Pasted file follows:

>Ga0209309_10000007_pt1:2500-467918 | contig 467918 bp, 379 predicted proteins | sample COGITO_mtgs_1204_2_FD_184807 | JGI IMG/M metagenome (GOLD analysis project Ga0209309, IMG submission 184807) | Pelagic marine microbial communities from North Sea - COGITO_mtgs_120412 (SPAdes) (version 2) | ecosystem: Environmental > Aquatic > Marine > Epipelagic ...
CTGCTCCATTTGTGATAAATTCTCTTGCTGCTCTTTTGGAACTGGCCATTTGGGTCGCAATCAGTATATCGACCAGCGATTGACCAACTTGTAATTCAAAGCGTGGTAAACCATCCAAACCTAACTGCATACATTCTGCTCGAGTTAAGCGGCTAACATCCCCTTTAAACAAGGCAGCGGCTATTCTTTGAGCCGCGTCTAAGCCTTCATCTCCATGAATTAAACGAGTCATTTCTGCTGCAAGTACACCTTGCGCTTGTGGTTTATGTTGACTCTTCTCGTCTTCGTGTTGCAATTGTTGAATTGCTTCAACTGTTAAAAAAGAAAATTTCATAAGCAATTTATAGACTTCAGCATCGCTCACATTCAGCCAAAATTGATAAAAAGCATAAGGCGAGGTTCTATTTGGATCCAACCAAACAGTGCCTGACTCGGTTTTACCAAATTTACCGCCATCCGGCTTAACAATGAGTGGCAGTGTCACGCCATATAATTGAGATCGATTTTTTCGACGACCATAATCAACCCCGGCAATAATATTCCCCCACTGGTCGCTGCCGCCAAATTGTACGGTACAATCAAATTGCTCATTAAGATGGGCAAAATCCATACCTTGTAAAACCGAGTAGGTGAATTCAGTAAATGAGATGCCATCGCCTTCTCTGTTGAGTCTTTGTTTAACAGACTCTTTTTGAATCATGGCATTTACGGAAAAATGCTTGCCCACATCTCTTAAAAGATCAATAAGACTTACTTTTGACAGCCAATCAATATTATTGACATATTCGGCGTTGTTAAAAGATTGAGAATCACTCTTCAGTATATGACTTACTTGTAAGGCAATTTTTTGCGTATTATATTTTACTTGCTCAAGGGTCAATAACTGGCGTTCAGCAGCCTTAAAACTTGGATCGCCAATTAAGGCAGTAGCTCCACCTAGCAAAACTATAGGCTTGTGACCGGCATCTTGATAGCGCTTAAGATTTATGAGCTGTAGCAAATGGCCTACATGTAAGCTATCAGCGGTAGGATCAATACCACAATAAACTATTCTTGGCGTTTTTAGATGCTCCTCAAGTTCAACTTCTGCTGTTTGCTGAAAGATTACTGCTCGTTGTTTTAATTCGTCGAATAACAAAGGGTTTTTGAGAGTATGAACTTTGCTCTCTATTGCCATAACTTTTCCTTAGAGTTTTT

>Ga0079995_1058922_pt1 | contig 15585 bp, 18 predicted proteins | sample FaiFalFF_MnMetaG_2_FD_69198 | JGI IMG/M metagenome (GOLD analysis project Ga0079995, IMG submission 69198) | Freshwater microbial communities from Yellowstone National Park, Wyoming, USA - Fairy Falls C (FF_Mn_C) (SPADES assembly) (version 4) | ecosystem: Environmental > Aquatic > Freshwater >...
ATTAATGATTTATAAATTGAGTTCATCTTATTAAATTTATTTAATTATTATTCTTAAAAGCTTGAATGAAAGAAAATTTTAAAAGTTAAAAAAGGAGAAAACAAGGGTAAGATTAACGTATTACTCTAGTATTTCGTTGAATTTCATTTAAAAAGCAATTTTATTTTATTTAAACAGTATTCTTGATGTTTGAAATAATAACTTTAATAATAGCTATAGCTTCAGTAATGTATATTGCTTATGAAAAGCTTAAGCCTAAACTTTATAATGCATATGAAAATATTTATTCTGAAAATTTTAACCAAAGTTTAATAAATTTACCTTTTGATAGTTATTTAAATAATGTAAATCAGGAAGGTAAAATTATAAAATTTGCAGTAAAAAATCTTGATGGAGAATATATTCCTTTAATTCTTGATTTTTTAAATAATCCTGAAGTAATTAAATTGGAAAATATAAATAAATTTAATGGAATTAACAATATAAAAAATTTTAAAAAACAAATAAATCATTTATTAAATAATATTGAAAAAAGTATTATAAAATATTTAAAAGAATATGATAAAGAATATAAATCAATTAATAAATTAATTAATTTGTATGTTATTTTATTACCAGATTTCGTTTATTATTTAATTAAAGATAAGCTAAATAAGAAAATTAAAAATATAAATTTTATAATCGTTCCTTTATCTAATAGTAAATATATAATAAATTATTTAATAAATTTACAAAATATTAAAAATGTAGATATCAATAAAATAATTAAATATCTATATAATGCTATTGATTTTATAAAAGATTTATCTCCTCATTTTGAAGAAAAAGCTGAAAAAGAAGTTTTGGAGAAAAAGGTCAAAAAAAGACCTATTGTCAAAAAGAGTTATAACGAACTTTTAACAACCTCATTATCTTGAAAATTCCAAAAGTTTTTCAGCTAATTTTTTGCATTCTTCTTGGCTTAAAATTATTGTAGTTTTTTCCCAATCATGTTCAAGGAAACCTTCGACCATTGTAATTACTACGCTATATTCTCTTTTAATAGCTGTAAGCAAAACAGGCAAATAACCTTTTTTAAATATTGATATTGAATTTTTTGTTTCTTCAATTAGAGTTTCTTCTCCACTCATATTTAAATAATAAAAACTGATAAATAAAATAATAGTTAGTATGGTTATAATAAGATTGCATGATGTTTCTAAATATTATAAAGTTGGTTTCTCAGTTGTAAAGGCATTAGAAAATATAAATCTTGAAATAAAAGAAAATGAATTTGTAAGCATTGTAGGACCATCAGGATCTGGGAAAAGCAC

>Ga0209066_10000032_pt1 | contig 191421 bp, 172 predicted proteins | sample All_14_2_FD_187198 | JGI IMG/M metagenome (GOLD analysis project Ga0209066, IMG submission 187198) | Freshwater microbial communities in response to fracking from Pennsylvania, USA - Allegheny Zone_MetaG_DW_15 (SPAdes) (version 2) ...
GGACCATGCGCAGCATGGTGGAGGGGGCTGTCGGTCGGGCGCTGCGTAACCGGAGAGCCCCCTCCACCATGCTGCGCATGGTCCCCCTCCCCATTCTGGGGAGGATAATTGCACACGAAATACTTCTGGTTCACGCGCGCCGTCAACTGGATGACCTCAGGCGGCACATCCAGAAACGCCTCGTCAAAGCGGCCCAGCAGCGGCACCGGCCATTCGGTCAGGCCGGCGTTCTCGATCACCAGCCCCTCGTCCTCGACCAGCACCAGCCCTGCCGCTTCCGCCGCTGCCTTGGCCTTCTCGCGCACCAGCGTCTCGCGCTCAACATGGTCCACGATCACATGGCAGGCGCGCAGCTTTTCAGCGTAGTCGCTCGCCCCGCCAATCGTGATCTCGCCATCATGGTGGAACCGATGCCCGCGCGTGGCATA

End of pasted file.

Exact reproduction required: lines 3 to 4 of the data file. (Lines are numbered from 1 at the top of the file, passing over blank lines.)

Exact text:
>Ga0079995_1058922_pt1 | contig 15585 bp, 18 predicted proteins | sample FaiFalFF_MnMetaG_2_FD_69198 | JGI IMG/M metagenome (GOLD analysis project Ga0079995, IMG submission 69198) | Freshwater microbial communities from Yellowstone National Park, Wyoming, USA - Fairy Falls C (FF_Mn_C) (SPADES assembly) (version 4) | ecosystem: Environmental > Aquatic > Freshwater >...
ATTAATGATTTATAAATTGAGTTCATCTTATTAAATTTATTTAATTATTATTCTTAAAAGCTTGAATGAAAGAAAATTTTAAAAGTTAAAAAAGGAGAAAACAAGGGTAAGATTAACGTATTACTCTAGTATTTCGTTGAATTTCATTTAAAAAGCAATTTTATTTTATTTAAACAGTATTCTTGATGTTTGAAATAATAACTTTAATAATAGCTATAGCTTCAGTAATGTATATTGCTTATGAAAAGCTTAAGCCTAAACTTTATAATGCATATGAAAATATTTATTCTGAAAATTTTAACCAAAGTTTAATAAATTTACCTTTTGATAGTTATTTAAATAATGTAAATCAGGAAGGTAAAATTATAAAATTTGCAGTAAAAAATCTTGATGGAGAATATATTCCTTTAATTCTTGATTTTTTAAATAATCCTGAAGTAATTAAATTGGAAAATATAAATAAATTTAATGGAATTAACAATATAAAAAATTTTAAAAAACAAATAAATCATTTATTAAATAATATTGAAAAAAGTATTATAAAATATTTAAAAGAATATGATAAAGAATATAAATCAATTAATAAATTAATTAATTTGTATGTTATTTTATTACCAGATTTCGTTTATTATTTAATTAAAGATAAGCTAAATAAGAAAATTAAAAATATAAATTTTATAATCGTTCCTTTATCTAATAGTAAATATATAATAAATTATTTAATAAATTTACAAAATATTAAAAATGTAGATATCAATAAAATAATTAAATATCTATATAATGCTATTGATTTTATAAAAGATTTATCTCCTCATTTTGAAGAAAAAGCTGAAAAAGAAGTTTTGGAGAAAAAGGTCAAAAAAAGACCTATTGTCAAAAAGAGTTATAACGAACTTTTAACAACCTCATTATCTTGAAAATTCCAAAAGTTTTTCAGCTAATTTTTTGCATTCTTCTTGGCTTAAAATTATTGTAGTTTTTTCCCAATCATGTTCAAGGAAACCTTCGACCATTGTAATTACTACGCTATATTCTCTTTTAATAGCTGTAAGCAAAACAGGCAAATAACCTTTTTTAAATATTGATATTGAATTTTTTGTTTCTTCAATTAGAGTTTCTTCTCCACTCATATTTAAATAATAAAAACTGATAAATAAAATAATAGTTAGTATGGTTATAATAAGATTGCATGATGTTTCTAAATATTATAAAGTTGGTTTCTCAGTTGTAAAGGCATTAGAAAATATAAATCTTGAAATAAAAGAAAATGAATTTGTAAGCATTGTAGGACCATCAGGATCTGGGAAAAGCAC